Minster Donohoe to resist spending €3.2bn

Minister Paschal Donohoe

The Government looks set to resist mounting political pressures to spend the full €3.2bn available to it in October’s budget.

Finance Minister Paschal Donohoe is likely to implement measures in a bid to avoid the economy overheating.

Today, the Cabinet is set to agree a summer economic statement (SES) which will outline the deficit the Government’s plans to target next year and the budgetary package that will accommodate reaching that target.

However, the Irish Examiner has learnt that Mr Donohoe will eschew the ability to use the full amount of so-called fiscal space as it is deemed to not be “appropriate” given how strong economic growth is at present.

In recent weeks, various bodies including the International Monetary Fund (IMF) and the Irish Fiscal Advisory Council (IFAC) have warned about the danger of the economy overheating.

The European Commission put economic growth at 7.3% for 2017 as the economy expanded at a “solid pace”, supported mainly by domestic activity. This was up from 4.8% rate of growth predicted in the commission’s autumn economic forecast and marks the fastest growth rate in the EU for 2017.

Taoiseach Leo Varadkar said the Government is seeking to avoid the mistakes of the past, and seek to reduce down debt.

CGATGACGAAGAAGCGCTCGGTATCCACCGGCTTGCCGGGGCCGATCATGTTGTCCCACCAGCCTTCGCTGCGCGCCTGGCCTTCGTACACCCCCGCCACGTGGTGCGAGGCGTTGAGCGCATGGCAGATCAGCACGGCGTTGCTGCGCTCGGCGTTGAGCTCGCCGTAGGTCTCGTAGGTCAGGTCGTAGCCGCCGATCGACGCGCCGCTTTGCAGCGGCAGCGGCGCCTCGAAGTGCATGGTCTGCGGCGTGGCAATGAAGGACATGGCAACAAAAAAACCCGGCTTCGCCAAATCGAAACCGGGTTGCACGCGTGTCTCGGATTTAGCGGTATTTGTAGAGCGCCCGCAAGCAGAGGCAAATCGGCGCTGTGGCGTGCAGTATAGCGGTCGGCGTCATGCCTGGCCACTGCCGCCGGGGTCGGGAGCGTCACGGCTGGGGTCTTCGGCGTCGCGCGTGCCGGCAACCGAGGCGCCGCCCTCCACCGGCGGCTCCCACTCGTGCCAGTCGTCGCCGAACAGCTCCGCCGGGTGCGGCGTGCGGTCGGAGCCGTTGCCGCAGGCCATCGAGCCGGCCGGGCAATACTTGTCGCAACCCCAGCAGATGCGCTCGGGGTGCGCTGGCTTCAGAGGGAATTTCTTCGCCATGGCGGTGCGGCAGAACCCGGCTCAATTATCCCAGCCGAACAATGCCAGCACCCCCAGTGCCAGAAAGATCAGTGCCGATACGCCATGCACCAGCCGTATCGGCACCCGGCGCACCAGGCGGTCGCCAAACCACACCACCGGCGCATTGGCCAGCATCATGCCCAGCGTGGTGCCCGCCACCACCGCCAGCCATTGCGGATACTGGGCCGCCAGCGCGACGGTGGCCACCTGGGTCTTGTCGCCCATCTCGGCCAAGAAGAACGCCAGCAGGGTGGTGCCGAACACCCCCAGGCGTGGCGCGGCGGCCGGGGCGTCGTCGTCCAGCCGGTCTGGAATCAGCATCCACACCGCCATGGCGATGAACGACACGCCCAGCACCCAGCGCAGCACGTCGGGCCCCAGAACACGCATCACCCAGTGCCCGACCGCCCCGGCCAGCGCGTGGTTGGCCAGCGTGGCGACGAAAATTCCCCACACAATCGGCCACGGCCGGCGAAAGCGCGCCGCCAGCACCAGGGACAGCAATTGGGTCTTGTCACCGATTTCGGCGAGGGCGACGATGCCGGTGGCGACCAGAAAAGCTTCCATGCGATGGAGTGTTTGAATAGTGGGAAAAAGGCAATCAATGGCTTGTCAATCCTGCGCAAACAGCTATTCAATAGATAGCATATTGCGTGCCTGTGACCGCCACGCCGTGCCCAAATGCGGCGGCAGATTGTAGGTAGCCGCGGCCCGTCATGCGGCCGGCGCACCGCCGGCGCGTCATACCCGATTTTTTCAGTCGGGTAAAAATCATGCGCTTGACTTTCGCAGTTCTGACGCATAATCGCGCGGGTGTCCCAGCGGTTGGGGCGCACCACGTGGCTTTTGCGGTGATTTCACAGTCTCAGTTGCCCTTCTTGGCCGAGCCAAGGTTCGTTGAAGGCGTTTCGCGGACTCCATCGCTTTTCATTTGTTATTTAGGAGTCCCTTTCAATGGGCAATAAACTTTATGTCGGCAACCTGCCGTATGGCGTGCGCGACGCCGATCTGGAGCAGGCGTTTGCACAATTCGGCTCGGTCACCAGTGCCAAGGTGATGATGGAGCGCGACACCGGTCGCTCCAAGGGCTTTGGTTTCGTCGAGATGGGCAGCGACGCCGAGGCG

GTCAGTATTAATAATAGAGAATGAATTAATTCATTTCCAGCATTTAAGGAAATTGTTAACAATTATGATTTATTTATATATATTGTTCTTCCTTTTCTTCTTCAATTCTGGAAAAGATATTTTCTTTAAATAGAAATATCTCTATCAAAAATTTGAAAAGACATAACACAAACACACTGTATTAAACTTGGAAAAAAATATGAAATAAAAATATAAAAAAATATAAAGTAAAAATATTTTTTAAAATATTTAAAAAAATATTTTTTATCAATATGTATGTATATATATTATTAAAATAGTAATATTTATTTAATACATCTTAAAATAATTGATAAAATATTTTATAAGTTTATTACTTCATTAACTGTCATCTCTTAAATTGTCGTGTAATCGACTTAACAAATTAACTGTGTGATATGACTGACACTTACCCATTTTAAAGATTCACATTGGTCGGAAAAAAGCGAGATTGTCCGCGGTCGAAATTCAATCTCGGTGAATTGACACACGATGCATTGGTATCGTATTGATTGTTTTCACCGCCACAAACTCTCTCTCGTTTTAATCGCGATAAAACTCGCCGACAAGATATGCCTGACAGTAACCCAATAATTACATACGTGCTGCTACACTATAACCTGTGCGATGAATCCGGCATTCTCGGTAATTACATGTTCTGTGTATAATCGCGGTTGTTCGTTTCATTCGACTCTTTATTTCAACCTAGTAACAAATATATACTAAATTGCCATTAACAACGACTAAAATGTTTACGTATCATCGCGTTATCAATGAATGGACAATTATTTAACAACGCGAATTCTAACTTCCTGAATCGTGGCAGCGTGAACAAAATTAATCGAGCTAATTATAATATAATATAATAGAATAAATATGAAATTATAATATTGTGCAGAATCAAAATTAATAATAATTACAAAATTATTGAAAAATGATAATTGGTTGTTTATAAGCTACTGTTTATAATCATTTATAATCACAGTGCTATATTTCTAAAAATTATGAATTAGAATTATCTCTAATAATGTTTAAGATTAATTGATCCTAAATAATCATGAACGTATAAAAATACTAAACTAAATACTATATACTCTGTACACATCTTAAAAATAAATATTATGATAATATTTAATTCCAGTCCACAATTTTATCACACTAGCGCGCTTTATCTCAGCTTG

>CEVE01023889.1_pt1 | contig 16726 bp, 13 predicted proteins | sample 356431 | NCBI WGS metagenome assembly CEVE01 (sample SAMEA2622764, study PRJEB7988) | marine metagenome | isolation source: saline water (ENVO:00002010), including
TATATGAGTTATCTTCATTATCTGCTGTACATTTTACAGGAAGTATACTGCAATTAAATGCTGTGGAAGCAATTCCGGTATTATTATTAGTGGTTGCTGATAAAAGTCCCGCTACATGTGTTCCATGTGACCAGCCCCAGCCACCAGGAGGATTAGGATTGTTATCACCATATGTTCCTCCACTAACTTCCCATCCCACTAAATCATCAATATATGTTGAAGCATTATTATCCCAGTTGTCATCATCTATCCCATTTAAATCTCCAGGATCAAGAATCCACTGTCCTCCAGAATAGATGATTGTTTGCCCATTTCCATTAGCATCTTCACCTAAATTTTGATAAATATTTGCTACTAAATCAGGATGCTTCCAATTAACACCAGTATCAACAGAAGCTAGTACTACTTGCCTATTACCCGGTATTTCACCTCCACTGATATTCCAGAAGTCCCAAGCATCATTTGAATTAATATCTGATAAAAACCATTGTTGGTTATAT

Minister Donohoe will deal with that in detail tomorrow and also in the Dail,” he said. “The general principle we will be applying is that no matter what the fiscal rules may be, it is just common sense and good housekeeping that next year we’d keep reducing the deficit and not increase borrowing. Because at the current stage we are at in our economic cycle, more borrowing and a bigger deficit and a bigger debt does not make sense. We don’t want repeat the mistakes of the past.

Asked if the total envelope of spending is still at the €3.2bn level, he said it is, but issued a heavy caveat on it.

“It is, yeah, in that ball-park, but a lot of it is already committed, as you know,” he said.

The Government will instead frame budgetary policy to reduce borrowing and support steady and sustainable improvements in employment and living standards, it is understood. Mr Donohoe is to say his goal is to position the economy to minimise risk and maximise opportunity.

“We are being prudent to ensure we are able to manage risk so that we can continue to improve living standards, improve public services, invest in the future and deliver lasting prosperity,” he will say.

The SES will identify a fiscal space framework, as has been the case in previous years. Within this framework, it will identify the economic and fiscal consequences of different levels of expenditure and taxation. This will shape the decision being made by the Government on what the appropriate budgetary stance is for the country for 2019.

Of the €3.2bn overall envelope, €2.6bn has already been pre-committed to expenditure measures.

“We must be careful to base spending commitments on sustainable revenue. That is why we are setting aside some of the historically high levels of corporation tax for the purpose of creating the rainy day fund,” Mr Donohoe will say.

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